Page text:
Father of The Bestie, inextricably entwined with my life, Keith made his decision, determined and deliberate as he always was, and left us on Saturday 21st October 2017. He was 85.

I am so grateful that he was such a big a part of my life.

One down Bestie. Three to go.
God we've been blessed.







Saturday, 13 January 2018

Revegetating the Wasteland


When I posted this picture of my 'garden' last June, I had already started the process of making something out of a pretty sad, nothing.
 I started by ddeveloping a track diagonally down across the face of the 'dropoff', so that I could get the wheelbarrow down to the lower level.
This is the 'track.....

See...the wheelbarrow goes down the track...


In this photo you can also see (squint!) the little plugs of pigface I stuck in all over the face of the drop off, to see if it would 'take'.


Yes, you really do have to squint.....

I planted these little bushes along the fence line. They apparently grow to 4m high, although they've got a long way to go.....


 And I put in a few agapanthus rescued from my neighbour's rubbish pile, just for good measure.



You can just see the pigface starting to 'take off' in the above photo.

 Anyway, by the end of the summer the garden was starting to look like this....


 And then winter came....with soursobs....


In winter in the Adelaide hills, you can just about forget gardening. These insidious weeds take over everything and in some ways it's a test of the resilience of your other plants. If the soursobs don't choke them, they should be reasonable stayers in your garden.

I engaged a gardener through the winter, to spray the weeds and lay down some mulch, mostly in the front garden as it is a more manageable size. At the end of winter he came and whippersnippered all the knee deep soursobs in the back garden. Unfortunately he also took out two prostrate Jasmine, a Nandina, two Clerodendrums and all my alstroemerias.


Undeterred I decided to start 'terracing' the drop off, with the sleepers left over from the stairway demolition.


And now it is starting to LOOK like a garden.

Meanwhile up the top...

I started to attack the weeds and improve the soil  ready for planting.


A friend gave me a few cuttings and I fastidiously sifted the soil to remove as many of the soursob bulbs as I could.

This is what it looks like now...


Sadly the gum leaves are an ever present disadvantage of living in the hills. Sweep them up one day and they're back the next.

By November, this is how my garden was looking....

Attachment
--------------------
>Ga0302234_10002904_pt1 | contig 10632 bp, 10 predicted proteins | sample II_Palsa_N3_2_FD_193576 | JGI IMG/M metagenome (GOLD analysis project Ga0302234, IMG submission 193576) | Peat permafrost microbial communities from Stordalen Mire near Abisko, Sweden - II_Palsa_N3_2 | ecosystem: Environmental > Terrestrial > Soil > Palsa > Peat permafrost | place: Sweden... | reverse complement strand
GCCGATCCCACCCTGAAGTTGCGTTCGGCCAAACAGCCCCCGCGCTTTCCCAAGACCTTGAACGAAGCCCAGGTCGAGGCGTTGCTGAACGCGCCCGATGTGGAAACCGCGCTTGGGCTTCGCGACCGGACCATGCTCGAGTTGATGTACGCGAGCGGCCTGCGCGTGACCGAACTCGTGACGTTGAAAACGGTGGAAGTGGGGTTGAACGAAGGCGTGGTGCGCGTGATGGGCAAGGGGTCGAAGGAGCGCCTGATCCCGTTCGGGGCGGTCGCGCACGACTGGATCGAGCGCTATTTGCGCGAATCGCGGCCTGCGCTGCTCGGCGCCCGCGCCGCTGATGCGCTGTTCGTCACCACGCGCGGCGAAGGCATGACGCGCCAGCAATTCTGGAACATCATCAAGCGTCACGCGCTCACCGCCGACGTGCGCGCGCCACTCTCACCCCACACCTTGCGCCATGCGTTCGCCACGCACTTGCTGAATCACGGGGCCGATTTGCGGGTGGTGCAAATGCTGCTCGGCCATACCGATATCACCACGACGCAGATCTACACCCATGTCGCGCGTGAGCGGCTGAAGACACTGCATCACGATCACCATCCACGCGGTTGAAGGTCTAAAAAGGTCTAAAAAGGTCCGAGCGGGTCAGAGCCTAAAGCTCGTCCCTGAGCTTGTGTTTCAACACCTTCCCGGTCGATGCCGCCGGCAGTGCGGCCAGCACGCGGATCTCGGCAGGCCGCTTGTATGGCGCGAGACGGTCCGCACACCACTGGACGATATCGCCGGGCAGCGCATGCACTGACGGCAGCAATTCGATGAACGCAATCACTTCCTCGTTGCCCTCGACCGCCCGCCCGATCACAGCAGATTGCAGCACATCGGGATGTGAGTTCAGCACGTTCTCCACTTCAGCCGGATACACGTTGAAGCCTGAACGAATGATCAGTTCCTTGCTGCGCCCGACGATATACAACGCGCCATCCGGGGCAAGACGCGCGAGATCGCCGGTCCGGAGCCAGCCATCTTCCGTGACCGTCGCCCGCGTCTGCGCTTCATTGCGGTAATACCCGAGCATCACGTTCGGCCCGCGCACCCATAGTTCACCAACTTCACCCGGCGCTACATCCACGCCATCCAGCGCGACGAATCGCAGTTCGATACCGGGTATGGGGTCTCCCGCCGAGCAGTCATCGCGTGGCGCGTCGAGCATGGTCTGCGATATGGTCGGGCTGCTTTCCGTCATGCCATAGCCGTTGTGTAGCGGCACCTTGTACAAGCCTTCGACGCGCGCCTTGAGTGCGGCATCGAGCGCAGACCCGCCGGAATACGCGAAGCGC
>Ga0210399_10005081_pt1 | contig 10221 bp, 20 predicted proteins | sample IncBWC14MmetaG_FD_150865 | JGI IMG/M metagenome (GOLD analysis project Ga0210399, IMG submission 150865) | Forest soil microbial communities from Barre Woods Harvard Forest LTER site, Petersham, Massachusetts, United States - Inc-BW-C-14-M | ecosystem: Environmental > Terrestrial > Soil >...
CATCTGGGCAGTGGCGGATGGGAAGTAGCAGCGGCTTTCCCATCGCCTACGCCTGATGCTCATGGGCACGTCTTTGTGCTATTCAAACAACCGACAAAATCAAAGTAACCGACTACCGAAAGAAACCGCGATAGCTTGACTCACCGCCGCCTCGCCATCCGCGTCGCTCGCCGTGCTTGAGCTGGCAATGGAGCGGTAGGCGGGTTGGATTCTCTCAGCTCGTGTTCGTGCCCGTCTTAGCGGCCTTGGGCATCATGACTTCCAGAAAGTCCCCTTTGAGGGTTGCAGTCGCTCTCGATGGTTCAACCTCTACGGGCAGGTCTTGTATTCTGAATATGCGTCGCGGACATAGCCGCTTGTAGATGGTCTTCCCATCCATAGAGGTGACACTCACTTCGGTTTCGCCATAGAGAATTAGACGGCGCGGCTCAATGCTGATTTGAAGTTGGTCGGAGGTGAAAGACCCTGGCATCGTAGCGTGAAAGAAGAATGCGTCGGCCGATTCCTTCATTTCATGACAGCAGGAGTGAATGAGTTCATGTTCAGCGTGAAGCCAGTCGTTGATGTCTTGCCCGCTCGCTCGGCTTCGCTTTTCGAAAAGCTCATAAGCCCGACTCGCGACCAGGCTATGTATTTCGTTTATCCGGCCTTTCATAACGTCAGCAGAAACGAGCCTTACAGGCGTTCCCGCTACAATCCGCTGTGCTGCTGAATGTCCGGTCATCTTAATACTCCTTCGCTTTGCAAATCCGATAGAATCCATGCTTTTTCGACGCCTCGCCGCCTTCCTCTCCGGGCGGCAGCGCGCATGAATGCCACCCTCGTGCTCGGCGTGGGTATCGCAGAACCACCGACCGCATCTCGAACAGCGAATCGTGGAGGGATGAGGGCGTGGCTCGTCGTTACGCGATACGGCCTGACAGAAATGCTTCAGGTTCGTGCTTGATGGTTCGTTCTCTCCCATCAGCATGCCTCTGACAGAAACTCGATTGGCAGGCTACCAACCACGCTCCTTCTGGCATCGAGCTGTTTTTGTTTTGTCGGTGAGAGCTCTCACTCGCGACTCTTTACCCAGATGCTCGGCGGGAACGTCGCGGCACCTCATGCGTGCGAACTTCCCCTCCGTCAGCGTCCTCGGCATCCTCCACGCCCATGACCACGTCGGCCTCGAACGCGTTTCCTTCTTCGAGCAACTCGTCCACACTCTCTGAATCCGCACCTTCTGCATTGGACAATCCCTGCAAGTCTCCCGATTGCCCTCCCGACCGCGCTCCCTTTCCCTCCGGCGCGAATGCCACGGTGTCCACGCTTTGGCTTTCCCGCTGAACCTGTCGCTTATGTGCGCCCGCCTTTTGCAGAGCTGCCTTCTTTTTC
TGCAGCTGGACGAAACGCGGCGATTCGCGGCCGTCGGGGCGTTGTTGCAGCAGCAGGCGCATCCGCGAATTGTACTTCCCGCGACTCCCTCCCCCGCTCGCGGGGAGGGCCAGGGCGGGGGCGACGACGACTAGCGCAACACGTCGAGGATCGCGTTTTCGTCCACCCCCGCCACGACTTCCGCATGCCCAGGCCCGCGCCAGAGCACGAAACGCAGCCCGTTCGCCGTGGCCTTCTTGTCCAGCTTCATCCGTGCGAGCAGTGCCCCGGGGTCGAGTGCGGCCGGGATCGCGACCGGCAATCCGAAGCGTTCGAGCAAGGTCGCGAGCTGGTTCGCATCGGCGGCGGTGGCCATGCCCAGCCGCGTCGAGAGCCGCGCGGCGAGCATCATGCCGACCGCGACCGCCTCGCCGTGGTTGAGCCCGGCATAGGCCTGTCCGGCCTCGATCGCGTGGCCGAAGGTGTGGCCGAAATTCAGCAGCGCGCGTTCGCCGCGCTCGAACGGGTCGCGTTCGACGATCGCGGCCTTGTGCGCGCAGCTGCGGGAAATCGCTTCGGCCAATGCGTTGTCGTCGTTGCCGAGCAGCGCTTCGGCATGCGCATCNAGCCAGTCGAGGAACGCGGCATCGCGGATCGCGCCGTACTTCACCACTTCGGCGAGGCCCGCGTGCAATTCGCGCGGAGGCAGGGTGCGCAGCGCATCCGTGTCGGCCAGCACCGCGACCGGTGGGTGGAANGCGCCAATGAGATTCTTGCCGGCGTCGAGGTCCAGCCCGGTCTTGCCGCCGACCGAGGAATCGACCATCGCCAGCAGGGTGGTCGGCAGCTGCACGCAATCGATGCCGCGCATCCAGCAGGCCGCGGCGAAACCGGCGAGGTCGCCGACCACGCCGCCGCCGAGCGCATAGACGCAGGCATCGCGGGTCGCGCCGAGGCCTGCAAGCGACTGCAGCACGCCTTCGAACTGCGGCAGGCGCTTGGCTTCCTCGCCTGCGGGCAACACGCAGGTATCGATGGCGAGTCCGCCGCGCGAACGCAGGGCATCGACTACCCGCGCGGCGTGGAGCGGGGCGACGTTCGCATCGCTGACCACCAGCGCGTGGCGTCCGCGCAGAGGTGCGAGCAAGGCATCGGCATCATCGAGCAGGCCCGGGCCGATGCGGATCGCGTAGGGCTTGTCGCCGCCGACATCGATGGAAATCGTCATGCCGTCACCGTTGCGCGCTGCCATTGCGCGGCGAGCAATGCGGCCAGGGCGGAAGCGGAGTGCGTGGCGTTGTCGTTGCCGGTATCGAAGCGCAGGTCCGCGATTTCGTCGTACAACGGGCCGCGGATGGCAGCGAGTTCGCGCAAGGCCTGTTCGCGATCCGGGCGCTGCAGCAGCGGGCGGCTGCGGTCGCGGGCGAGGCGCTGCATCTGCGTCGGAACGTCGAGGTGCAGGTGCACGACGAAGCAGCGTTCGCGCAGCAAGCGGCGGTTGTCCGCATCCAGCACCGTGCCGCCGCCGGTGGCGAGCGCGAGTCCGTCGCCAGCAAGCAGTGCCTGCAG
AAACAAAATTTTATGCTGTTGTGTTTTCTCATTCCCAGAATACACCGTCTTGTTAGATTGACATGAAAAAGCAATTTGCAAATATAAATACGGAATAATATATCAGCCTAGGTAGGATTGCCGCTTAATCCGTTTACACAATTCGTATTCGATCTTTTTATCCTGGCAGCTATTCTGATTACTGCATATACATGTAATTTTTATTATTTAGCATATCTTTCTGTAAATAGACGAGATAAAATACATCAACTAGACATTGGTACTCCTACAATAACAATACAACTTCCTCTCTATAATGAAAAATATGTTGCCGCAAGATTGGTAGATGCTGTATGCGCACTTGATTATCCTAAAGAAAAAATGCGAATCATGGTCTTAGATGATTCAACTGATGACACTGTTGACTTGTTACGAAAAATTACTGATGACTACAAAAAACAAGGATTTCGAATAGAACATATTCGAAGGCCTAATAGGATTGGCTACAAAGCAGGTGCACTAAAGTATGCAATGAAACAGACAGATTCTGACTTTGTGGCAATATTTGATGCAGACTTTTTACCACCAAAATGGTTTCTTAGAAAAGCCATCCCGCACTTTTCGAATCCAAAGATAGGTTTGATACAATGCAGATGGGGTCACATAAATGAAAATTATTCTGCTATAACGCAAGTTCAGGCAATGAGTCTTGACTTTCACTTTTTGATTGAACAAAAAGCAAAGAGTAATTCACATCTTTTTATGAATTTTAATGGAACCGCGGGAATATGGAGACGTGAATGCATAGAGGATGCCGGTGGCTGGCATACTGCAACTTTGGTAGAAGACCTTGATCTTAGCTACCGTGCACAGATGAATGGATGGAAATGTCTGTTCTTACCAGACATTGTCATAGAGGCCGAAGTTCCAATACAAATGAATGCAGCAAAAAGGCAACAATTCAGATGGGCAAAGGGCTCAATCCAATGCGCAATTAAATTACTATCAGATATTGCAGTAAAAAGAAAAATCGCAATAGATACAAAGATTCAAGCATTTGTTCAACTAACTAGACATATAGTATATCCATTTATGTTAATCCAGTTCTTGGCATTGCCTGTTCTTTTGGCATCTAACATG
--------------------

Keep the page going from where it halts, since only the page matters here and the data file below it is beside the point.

The top half is starting to look more covered (thank you pigface) and the alstroemerias had recovered and are starting to add some much needed colour. A strange white pipe had emerged through the  bank however, the terracing was rough and unfinished and my path was starting to disappear as soil washed downhill every time it rained.


 So I've been hard at it this past week, trying to finish the terracing (in a very amateur, girlie fashion. They'll probably end up halfway down the hill after a good rain...) and planting up more succulents.

 Path before...


Path after....



Still got a ways to go I'm afraid.... but ooh! I forgot to tell you about the 'art' my sister Smokey Jo gave me for Christmas...


I'm planting little succulents all around it so eventually it will be emerging from a bed of greenery...

The bottom of the garden remains a separate story, dependent as it does upon my getting the retaining walls around the lower shed attended to. That will involve heavy equipment so I am mindful of not planting too far down as it will all be trashed eventually.

A for those little guys along the side fence? Well, they've still got a long way to go....


But let's just remember, 12 months ago.....



And now.



Wednesday, 4 October 2017

Nothing Gold Can Stay

On the Monday of the last week of school this term, two of our former teachers had babies. One was a miracle baby, born after a long, prayer filled battle with infertility; the other a honeymoon pregnancy conceived without struggle. One lived. One did not.

Surprisingly, it was the honeymoon baby who visited only briefly, leaving a hand-print on the hearts of her devastated parents; parents who had been told that she was not well designed for this world and who chose to faithfully trust and prepare for her arrival anyway. The reality of her fleeting 6 hour visit has left them broken.

I question the wisdom of their miracle seeking faith. To me, if God had seen fit to let me know before hand that this baby was not going to live, I would have taken that information and prepared myself, and the people around me, who love me, as best I could. Is it not miracle enough that we can see inside the womb and see the truth of things? But I am wrong to make this judgement. None of us can know, with certainty, what we would choose to do faced with the shattering loss of the 'yet to come'.

I'm feeling a certain guilt that several of us, who were privy to the possibility, have discussed and pronounced and shaken our heads in disbelief at this couple's decision to believe. I am torn between the 'well, what did they expect?' and an angry awe that their faith was strong enough to allow them to take this road, ending as it did in such savage loss.

And it has connected with a loss in me which I have been feeling for some time now and had been unable to name. A loss which comes to me in dreams of a knobbly kneed laughing girl with freckles and golden hair, calling for me across a garden, or down some stairs, or past the faces of her friends in the school yard.

Because, as guilty as I feel for having had her for longer than 6 hours, she is indeed, just as devastatingly, gone.